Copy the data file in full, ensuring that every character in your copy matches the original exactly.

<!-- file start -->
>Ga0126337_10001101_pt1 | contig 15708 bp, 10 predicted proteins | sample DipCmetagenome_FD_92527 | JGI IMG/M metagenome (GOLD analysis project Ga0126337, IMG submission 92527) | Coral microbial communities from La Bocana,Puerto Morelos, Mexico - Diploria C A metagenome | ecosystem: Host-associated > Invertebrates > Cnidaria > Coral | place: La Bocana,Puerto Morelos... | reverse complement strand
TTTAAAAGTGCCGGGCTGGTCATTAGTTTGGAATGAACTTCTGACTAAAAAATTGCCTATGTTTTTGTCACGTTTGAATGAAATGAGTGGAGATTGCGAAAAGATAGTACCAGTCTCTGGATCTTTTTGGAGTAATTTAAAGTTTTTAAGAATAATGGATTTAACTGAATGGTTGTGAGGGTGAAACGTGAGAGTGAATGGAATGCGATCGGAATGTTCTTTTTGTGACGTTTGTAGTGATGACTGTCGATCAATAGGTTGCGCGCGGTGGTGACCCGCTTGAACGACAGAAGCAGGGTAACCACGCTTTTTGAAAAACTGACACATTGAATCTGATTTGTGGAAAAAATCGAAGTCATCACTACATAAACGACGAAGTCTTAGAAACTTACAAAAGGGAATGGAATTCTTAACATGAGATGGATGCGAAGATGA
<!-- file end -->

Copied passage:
>Ga0126337_10001101_pt1 | contig 15708 bp, 10 predicted proteins | sample DipCmetagenome_FD_92527 | JGI IMG/M metagenome (GOLD analysis project Ga0126337, IMG submission 92527) | Coral microbial communities from La Bocana,Puerto Morelos, Mexico - Diploria C A metagenome | ecosystem: Host-associated > Invertebrates > Cnidaria > Coral | place: La Bocana,Puerto Morelos... | reverse complement strand
TTTAAAAGTGCCGGGCTGGTCATTAGTTTGGAATGAACTTCTGACTAAAAAATTGCCTATGTTTTTGTCACGTTTGAATGAAATGAGTGGAGATTGCGAAAAGATAGTACCAGTCTCTGGATCTTTTTGGAGTAATTTAAAGTTTTTAAGAATAATGGATTTAACTGAATGGTTGTGAGGGTGAAACGTGAGAGTGAATGGAATGCGATCGGAATGTTCTTTTTGTGACGTTTGTAGTGATGACTGTCGATCAATAGGTTGCGCGCGGTGGTGACCCGCTTGAACGACAGAAGCAGGGTAACCACGCTTTTTGAAAAACTGACACATTGAATCTGATTTGTGGAAAAAATCGAAGTCATCACTACATAAACGACGAAGTCTTAGAAACTTACAAAAGGGAATGGAATTCTTAACATGAGATGGATGCGAAGATGA